The Convention on the Conservation of Migratory Species of Wild Animals, also called the Bonn Convention, was signed in 1979 in Bonn. This international treaty targets conservation, on the global scale, of migratory species, i.e. species of which at least part of the population regularly crosses a national border.
This convention encourages research on migratory species (birds, fish...), the conservation and restoration of their habitats and migration pathways. It also imposes the strict protection of species listed in Annex I (endangered) of the said convention and the implementation of conservation and management measures for species in Annex II (unfavourable state of conservation).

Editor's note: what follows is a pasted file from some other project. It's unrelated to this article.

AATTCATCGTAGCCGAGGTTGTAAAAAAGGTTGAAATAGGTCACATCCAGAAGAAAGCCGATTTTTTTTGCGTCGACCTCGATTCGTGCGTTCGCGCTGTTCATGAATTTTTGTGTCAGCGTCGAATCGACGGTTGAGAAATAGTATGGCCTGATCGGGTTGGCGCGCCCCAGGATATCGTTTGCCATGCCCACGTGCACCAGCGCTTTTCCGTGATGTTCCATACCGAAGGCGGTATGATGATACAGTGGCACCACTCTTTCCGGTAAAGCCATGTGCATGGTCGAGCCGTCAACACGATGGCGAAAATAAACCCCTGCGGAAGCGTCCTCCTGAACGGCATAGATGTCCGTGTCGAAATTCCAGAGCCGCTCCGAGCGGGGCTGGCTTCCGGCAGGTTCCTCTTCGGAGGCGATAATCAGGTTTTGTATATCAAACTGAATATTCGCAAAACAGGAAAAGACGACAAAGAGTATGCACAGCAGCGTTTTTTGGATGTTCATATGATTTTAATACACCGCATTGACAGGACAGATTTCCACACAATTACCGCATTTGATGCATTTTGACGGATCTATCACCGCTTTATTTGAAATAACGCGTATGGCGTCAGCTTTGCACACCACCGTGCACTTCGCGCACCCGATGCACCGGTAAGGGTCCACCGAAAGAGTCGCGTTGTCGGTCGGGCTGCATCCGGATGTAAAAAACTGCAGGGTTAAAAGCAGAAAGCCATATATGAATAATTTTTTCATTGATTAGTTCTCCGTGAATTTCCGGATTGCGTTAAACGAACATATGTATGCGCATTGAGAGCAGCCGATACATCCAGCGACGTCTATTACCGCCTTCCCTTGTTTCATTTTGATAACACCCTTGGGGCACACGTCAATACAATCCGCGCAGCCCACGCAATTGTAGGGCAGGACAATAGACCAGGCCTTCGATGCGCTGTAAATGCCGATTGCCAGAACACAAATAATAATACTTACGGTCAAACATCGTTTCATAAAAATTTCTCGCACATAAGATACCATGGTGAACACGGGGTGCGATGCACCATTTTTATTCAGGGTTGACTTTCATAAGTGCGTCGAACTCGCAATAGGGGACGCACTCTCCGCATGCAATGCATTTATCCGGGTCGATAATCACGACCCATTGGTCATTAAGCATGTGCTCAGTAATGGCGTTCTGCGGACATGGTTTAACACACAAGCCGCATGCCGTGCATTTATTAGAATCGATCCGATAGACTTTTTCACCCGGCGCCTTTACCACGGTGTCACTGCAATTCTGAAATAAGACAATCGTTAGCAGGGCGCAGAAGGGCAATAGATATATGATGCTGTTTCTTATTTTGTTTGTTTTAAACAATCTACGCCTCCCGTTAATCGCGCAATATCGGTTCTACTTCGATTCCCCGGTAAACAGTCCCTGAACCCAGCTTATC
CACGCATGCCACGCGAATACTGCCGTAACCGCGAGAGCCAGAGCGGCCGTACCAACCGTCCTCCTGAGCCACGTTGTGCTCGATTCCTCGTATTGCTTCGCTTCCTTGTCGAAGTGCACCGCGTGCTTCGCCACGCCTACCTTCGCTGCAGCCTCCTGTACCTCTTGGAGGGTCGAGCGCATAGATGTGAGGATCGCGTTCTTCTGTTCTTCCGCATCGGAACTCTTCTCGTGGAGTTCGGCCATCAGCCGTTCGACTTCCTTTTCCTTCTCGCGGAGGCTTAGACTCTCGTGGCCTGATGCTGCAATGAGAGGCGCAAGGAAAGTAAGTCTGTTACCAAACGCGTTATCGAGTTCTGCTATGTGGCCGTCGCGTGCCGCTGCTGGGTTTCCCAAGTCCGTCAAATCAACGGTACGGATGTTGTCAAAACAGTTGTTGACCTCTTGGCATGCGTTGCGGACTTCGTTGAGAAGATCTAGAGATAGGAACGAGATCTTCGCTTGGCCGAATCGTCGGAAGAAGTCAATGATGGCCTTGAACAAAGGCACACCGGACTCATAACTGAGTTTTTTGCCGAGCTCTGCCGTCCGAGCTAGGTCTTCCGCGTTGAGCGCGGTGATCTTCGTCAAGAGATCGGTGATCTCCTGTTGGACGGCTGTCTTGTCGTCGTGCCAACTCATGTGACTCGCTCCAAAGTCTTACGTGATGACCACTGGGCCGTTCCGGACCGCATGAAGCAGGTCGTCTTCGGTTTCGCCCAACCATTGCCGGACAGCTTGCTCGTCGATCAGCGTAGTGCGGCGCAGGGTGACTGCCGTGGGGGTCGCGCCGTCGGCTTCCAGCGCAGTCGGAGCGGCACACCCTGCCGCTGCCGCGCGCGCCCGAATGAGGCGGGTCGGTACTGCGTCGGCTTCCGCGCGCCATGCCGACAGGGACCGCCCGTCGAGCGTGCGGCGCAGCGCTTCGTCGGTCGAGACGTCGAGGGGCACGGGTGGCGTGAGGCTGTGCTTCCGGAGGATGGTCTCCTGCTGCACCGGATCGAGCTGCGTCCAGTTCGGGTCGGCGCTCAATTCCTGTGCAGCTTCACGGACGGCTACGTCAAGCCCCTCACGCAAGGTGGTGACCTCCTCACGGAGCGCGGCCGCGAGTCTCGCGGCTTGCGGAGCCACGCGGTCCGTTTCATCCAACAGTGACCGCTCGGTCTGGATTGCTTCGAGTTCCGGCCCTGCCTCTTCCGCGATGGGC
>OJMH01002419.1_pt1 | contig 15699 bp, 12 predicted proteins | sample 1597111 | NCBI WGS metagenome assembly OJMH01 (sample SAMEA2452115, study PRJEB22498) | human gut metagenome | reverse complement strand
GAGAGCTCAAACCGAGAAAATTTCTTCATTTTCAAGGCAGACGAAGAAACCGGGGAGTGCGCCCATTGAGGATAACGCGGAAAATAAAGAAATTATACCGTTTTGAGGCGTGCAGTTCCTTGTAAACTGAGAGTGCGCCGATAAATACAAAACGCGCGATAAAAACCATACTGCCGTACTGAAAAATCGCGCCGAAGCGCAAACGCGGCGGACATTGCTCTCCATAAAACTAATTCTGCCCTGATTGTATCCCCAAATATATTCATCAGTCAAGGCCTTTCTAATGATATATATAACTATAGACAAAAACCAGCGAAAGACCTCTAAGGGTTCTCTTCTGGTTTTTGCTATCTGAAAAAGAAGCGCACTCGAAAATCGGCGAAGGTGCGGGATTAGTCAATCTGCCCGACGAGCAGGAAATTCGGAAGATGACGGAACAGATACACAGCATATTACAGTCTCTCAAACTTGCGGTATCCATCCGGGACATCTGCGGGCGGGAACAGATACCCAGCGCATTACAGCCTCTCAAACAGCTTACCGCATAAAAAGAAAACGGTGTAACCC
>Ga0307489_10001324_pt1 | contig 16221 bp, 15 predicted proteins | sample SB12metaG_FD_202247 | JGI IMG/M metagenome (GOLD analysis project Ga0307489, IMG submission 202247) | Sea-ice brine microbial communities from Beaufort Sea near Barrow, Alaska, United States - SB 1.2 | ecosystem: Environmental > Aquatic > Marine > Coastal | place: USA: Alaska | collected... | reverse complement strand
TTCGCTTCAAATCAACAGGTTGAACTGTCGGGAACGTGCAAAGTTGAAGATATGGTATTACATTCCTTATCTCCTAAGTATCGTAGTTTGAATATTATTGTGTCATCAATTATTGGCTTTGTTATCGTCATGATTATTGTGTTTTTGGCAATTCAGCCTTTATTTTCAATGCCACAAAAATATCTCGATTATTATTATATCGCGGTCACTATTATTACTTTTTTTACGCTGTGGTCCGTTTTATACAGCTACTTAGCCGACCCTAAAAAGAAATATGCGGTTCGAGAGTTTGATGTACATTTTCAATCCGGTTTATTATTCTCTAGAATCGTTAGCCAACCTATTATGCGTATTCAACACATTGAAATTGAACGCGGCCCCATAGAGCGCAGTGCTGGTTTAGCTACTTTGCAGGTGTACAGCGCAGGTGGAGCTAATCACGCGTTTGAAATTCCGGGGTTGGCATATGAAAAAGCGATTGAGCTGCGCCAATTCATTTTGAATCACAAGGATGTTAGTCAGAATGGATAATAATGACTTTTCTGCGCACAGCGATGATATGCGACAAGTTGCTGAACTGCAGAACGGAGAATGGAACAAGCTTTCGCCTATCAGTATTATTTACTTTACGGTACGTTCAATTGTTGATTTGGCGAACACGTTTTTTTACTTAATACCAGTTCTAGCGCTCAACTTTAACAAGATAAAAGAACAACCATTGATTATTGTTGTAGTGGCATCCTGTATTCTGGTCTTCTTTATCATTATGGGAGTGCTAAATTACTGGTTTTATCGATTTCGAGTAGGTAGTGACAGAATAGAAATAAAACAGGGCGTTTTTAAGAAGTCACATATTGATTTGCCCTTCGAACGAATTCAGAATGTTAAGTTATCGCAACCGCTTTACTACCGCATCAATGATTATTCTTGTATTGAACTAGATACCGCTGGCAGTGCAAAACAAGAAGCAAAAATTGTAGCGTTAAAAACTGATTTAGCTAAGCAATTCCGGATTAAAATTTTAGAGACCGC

These measures must cover on the entire area of distribution off the species. In fact, the Bonn Convention considers that a migratory species is threatened when it is in danger of extinction on part of the territory of a member state, even if the populations elsewhere are in a good state of conservation. The goal is to protect migratory species and their ecological functions on the global scale and, not in localised and isolated genetic islands.
This convention therefore encourages the constitution and upkeep of a global ecological network composed of habitats, migration corridors and populations distributed throughout the area of distribution for migratory species.
Logo of the Convention on the Conservation of Migratory Species of Wild Animals. © Bonn Convention